That traveling show which has been playing in Florida, California and New York—with a few side trips to Louisiana and Arkansas—assembles in Louisville for the gala performance this week. The cast consists of a couple of legitimate stars and a carload of unpredictable extras hoping to prove that the mile and a quarter of Saturday's 99th Kentucky Derby will not be a two-horse race between Mrs. Penny Tweedy's heavily favored Secretariat and Sigmund Sommer's Sham.
This week's one-mile Derby Trial probably will raise the hopes of a few more owners and the starting Derby field may number 16 runners. But nothing that happened last week in two Derby prep races should cause either Secretariat or Sham to shiver. The Blue Grass Stakes, a mile and an eighth at Keene-land, was won by Arthur Appleton's My Gallant by a head over Our Native, the colt that had beaten him by the same margin in Hialeah's Flamingo in early March. And on opening day at Churchill Downs, 1-to-2 favorite Shecky Greene, a professional sprinter, proved it again by pinning a five-length defeat on Everglades winner Restless Jet, covering the seven furlongs of the Stepping Stone in a respectable 1:23.
Both these winners are trained by the same man, Lou Goldfine, who until 10 years ago was a pharmacist in Chicago. Goldfine believes that My Gallant (by Belmont Stakes winner Gallant Man) has a better chance in the Derby than Shecky Greene. And yet, possibly against his better judgment, he may run Shecky Greene in the Derby to satisfy owner Joe Kellman. The only way Shecky can win at the Derby distance is to open up 10 lengths and hope that the opposition runs through or over the stable gap on the backstretch. My Gallant must be taken more seriously even though the Blue Grass was his first stakes victory. He ran a commendable race and was slowly drawing away at the finish. As his jockey, Angel Cordero, points out, "That race and the longer homestretch at Churchill Downs certainly will do him no harm."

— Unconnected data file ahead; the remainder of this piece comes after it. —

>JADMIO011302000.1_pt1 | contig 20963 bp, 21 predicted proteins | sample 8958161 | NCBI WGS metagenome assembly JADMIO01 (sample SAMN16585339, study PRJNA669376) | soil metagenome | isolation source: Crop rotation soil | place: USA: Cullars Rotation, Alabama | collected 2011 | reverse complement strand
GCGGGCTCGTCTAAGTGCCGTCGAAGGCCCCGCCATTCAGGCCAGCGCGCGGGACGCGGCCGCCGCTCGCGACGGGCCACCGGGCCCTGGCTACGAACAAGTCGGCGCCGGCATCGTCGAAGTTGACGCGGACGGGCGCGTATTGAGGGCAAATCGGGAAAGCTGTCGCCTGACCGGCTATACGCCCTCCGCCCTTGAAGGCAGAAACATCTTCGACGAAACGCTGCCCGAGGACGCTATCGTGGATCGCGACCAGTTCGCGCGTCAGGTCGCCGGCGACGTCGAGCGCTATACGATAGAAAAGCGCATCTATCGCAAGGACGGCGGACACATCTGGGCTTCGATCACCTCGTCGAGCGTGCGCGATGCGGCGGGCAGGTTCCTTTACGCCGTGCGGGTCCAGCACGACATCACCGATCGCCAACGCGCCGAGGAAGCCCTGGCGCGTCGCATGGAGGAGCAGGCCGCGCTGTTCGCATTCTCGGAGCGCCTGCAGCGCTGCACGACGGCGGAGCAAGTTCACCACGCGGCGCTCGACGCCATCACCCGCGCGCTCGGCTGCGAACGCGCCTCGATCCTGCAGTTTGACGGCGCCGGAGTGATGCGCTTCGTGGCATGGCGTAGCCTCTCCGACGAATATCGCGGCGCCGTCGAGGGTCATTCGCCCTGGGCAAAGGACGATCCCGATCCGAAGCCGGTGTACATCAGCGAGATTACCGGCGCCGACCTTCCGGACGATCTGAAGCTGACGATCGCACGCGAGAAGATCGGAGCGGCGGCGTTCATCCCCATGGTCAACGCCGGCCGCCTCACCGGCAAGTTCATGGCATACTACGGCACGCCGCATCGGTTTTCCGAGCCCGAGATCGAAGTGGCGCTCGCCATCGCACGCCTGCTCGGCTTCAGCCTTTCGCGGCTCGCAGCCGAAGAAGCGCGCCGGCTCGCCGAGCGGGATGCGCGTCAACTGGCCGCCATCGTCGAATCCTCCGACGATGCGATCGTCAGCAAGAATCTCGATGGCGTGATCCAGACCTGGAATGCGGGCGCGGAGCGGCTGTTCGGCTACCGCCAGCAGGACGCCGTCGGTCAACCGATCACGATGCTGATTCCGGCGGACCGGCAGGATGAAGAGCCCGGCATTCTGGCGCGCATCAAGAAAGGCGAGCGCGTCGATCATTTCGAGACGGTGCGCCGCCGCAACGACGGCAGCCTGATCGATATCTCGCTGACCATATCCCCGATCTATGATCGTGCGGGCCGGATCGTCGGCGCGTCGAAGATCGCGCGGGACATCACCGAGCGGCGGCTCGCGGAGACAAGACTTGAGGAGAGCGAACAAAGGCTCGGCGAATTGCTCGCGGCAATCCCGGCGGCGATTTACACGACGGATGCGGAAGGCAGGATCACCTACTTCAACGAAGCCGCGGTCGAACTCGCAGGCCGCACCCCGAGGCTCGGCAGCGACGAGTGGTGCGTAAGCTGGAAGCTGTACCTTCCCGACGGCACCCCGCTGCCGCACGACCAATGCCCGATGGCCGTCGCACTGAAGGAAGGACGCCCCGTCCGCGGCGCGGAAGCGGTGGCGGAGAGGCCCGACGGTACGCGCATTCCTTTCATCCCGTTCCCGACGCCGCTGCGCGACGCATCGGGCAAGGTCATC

The disappointment of the Blue Grass was Forego, who took the lead briefly and then tired badly to finish fifth, a length and a half back of Warbucks and Impecunious who dead-heated for third." Warbucks had the best finishing kick of this bunch, and the fact that Bill Hartack will ride him in the Derby counts for something. There is nothing that Har-tack would like to do more than win" his sixth Derby. He now is tied with retired Eddie Arcaro for the most Derby victories. Florida Derby winner Royal and Regal faded to seventh in the Blue Grass after setting the early pace, while Starkers showed next to nothing.
May 6, 1973
In the Stepping Stone, Restless Jet showed that he deserves a chance at the longer distance, while the others, including Sham's stablemate, Knightly Dawn, were unimpressive.
This brings us to Sham and the Lucien Laurin-trained entry of Angle Light and Secretariat. What has Laurin worried is Secretariat's third-place finish in the Wood Memorial, the colt's first sign of inconsistency. That and the persistent rumors that something is bothering Secretariat. "These stories make me mad," the trainer says. "Anyone is crazy to think I would run any horse at any time unless he was 100% right. Last week Jimmy the Greek claimed my horse was standing in ice with knee troubles and there was talk of laying odds that the colt wouldn't even get to the Derby. Now how do those kinds of stories get started? It beats me; Secretariat has not been put in ice and there's nothing in the world, wrong with him."
Rumors fly around a racetrack, particularly when the subject of the stories is a heavy favorite. It is not unheard of for a Derby favorite to be withdrawn from the race at the last minute. Sir Gaylord (Secretariat's half brother) was scratched less than 48 hours before the 1962 Derby, and Gen. Duke was pulled out in 1957 at 8 o'clock on Derby morning. Nobody would wish this sort of bad luck on Secretariat. But whether he runs or not in the ninth at Churchill Downs on Saturday, I think the winner is going to be an equally beautiful colt named Sham.